I don't appreciate this idea that adults who enjoy comic books and the like are not "grown up."  My husband reads comic books, or graphic novels as they're known, and is also an avid gamer.  He's every bit of a grown up as anyone else. He owns his own vehicle.  He owns his own home.  He's held a steady job since high school. He was working as sous chef and now as a kitchen supervisor.  He's in line to become a regional kitchen manager in the Portland Metro Area.  He's also an avid reader and has read everything from Alexandre Dumas' four novels about the Three Musketeers to Desi Arnaz' autobiography (which I recommended to him) to Nikki Sixx's Heroin Diaries.

I enjoy watching animated films and shows.  I've had the same pair of Chucks since the seventh grade and they are very comfortable.  I wear flip flops in the summer, though I do not buy the $2 Old Navy ones as they hurt my feet.  I also don't buy the ones that make the flip flop noise as you walk, because those are annoying. I don't think liking these things makes me any less of an adult than anyone else.  I have some graphic tees, but none with Looney Tunes. I also don't wear slogan shirts unless you count my hilarious Golden Girls shirt with the "I'm Ready! Take me hurricane '91" statement. I also don't have any tats or body piercings either. 

I think an adult is someone who is self-sufficient and can make their own decisions about what they do and do not like. If their love of comic books isn't hurting themselves or anyone else, why does it matter?

If someone doesn't like superheroes, Marvel, and anything else of that ilk, don't watch them. Who cares?

I'm honestly just tired of this trend of everyone trying to police what everyone else enjoys and does.  As long as they're not promoting free-basing cocaine or animal abuse, or anything else horrific and dangerous, why does it matter to you what people enjoy doing in their free time? 

Scorsese just needs to stick to making the same old gangster movie featuring Joe Pesci, Robert DeNiro, and Leonardo DiCaprio, and let everyone else do what they want.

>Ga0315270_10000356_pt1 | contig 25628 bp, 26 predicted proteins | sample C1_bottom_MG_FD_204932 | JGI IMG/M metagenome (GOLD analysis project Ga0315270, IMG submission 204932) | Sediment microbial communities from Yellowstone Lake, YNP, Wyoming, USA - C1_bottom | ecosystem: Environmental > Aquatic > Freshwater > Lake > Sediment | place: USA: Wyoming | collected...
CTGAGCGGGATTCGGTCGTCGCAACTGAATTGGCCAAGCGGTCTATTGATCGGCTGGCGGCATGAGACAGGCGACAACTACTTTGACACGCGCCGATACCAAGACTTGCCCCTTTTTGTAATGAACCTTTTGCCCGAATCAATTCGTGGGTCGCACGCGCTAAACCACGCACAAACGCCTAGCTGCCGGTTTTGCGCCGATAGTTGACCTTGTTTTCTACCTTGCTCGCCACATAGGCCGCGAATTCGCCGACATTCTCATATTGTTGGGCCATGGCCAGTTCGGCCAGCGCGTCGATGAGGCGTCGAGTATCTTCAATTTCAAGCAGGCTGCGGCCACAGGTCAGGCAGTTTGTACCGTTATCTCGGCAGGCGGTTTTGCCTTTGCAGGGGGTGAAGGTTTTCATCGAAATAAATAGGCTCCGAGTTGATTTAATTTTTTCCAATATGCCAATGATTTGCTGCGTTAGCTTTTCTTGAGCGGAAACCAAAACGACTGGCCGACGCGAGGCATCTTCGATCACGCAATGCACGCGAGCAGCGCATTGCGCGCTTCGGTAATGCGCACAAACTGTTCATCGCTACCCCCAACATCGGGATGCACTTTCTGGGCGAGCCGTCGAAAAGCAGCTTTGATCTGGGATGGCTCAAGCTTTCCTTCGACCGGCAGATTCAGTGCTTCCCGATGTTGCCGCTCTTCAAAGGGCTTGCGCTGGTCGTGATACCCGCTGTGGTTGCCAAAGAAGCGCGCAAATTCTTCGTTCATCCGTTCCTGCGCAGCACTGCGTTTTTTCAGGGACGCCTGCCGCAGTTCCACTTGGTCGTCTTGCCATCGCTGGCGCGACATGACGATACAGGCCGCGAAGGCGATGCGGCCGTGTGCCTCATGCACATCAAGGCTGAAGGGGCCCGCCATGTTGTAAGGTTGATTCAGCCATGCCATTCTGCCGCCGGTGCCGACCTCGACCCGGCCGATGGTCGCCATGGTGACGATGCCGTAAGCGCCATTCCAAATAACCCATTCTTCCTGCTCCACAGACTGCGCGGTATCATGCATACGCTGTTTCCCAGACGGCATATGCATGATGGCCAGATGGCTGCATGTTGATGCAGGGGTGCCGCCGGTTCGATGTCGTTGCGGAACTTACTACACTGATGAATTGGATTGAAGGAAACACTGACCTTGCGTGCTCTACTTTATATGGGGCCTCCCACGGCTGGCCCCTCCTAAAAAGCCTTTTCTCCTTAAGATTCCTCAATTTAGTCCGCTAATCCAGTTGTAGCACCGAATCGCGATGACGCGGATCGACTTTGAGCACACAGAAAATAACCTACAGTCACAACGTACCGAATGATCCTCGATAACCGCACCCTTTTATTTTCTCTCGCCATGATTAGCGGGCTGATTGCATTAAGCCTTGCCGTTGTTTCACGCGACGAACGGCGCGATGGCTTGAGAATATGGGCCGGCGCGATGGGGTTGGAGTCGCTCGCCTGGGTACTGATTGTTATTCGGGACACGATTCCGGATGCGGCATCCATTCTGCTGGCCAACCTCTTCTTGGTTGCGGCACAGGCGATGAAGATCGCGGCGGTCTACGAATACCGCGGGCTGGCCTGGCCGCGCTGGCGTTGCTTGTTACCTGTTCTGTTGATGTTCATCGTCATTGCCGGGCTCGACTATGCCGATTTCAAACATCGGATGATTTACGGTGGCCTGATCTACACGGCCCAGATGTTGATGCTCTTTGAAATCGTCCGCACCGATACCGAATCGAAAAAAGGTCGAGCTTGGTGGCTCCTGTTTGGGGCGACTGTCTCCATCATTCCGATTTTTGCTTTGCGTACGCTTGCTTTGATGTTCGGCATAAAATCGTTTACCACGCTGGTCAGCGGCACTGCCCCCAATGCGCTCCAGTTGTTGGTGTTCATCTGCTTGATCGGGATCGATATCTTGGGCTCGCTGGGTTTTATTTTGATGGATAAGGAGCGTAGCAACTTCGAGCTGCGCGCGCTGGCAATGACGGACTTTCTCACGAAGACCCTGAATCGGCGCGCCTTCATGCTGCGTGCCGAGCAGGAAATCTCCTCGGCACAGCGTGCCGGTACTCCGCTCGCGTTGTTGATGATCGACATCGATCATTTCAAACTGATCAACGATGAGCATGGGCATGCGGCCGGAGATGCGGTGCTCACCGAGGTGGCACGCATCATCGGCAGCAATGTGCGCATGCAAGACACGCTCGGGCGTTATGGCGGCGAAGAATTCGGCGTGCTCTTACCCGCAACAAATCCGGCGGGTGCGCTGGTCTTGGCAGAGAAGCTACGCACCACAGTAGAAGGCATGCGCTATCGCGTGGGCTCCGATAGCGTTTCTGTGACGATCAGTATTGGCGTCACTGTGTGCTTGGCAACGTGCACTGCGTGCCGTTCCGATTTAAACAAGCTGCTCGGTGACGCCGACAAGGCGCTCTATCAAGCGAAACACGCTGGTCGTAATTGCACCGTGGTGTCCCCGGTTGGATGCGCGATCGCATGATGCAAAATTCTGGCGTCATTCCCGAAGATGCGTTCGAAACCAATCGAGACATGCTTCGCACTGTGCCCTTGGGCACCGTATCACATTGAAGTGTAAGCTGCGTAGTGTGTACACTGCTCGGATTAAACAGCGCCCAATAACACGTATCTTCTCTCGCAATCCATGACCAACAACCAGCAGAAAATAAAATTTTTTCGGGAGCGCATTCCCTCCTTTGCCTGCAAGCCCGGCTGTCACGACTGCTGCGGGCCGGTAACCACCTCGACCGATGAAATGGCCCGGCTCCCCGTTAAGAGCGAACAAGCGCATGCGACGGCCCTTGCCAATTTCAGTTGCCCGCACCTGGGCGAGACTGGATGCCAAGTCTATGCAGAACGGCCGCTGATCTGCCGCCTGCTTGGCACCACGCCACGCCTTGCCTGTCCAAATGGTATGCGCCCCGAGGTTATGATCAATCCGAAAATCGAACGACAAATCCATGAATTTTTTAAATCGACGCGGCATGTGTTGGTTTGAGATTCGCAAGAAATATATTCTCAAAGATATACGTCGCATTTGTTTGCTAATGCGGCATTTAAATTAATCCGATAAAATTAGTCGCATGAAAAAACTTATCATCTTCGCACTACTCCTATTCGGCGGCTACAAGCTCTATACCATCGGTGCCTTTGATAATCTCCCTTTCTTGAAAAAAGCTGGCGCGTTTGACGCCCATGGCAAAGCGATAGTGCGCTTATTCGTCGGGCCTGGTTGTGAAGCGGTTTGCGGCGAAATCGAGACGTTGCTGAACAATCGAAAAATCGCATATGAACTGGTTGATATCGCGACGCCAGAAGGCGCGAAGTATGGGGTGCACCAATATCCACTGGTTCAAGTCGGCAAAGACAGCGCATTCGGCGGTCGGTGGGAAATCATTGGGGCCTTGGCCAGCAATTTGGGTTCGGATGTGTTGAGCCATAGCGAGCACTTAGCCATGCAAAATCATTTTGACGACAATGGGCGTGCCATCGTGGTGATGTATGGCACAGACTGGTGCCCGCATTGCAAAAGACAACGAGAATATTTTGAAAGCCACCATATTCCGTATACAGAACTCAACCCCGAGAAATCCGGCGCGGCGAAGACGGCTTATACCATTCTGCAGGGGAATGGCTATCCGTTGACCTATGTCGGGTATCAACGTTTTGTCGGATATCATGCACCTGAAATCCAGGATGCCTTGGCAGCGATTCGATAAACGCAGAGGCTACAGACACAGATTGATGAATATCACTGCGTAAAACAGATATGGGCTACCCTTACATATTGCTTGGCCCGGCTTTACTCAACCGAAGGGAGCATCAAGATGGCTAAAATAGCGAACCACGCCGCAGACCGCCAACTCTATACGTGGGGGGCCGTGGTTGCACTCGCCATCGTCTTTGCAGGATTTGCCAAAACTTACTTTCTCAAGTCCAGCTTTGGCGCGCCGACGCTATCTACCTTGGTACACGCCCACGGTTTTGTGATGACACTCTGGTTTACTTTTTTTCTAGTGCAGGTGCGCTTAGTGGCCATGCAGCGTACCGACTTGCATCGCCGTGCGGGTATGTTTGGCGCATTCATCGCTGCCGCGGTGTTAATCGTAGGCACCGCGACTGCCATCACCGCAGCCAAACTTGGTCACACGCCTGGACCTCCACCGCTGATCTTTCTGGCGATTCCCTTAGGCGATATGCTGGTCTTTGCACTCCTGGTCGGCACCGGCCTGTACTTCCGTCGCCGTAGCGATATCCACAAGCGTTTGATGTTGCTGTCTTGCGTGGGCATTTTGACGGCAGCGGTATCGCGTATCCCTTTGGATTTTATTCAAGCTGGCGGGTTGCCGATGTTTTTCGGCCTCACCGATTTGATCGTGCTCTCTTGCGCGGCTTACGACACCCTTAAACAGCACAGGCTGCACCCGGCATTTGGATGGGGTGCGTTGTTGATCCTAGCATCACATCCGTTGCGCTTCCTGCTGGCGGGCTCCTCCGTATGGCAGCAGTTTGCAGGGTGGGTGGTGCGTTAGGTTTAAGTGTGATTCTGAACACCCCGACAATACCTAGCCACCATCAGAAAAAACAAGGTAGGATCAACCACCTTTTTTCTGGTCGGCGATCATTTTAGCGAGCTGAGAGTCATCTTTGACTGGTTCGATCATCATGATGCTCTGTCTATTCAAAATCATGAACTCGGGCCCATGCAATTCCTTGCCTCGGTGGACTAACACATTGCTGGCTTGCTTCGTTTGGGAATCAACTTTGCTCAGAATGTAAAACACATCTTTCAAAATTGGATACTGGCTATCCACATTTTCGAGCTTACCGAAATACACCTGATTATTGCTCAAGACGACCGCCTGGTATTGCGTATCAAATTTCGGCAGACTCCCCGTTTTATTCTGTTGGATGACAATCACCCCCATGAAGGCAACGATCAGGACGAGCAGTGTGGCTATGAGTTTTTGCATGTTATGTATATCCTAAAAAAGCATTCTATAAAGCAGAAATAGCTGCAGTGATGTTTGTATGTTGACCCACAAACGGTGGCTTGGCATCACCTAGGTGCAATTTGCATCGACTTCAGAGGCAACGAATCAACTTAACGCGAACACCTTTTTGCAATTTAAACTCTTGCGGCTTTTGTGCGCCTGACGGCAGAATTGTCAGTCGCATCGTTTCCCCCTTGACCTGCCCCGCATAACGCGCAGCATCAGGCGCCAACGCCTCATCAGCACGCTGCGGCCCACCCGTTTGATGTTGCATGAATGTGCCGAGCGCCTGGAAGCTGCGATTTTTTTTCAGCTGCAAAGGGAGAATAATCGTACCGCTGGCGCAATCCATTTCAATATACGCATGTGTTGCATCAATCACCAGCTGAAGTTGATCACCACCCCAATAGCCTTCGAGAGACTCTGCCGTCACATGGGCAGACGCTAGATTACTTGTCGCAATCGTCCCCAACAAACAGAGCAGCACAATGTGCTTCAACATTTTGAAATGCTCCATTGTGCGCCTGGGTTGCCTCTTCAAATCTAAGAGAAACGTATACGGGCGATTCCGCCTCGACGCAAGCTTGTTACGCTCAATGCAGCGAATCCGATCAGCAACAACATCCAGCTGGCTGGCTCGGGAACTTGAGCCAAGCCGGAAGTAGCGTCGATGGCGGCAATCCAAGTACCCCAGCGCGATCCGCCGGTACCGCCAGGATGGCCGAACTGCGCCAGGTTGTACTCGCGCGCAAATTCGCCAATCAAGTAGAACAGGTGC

Scorsese was asked what he thought of those movies and he gave the honest answer that he thought they're dumb and childish and the equivalent of a "rollercoaster ride." He was asked for his opinion and gave it. He can't criticize something you like ever now? Nowhere did he say people can't enjoy Marvel films or that Marvel films should be mass burned and their fans shamed. All he said they were not serious films and were degrading the art of movie making, an opinion shared by many film makers in his same craft.

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2 minutes ago, Gershwin fan said:

Scorsese was asked what he thought of those movies and he gave the honest answer that he thought they're dumb and childish and the equivalent of a "rollercoaster ride." He was asked for his opinion and gave it. He can't criticize something you like ever now? Nowhere did he say people can't enjoy Marvel films or that Marvel films should be mass burned and their fans shamed. All he said they were not serious films and were degrading the art of movie making, an opinion shared by many film makers in his same craft.

Scorsese didn't, but some posters said as much. Speedy was responding to them, as well as the OP, or at least that's how I took it.

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16 minutes ago, LawrenceA said:

Scorsese didn't, but some posters said as much. Speedy was responding to them, as well as the OP, or at least that's how I took it.

My OP post was just a link to the article on what Scorsese said. Also no, I was not trying to imply Marvel or "superhero movies" should be banned or anything. I really like Watchmen for example.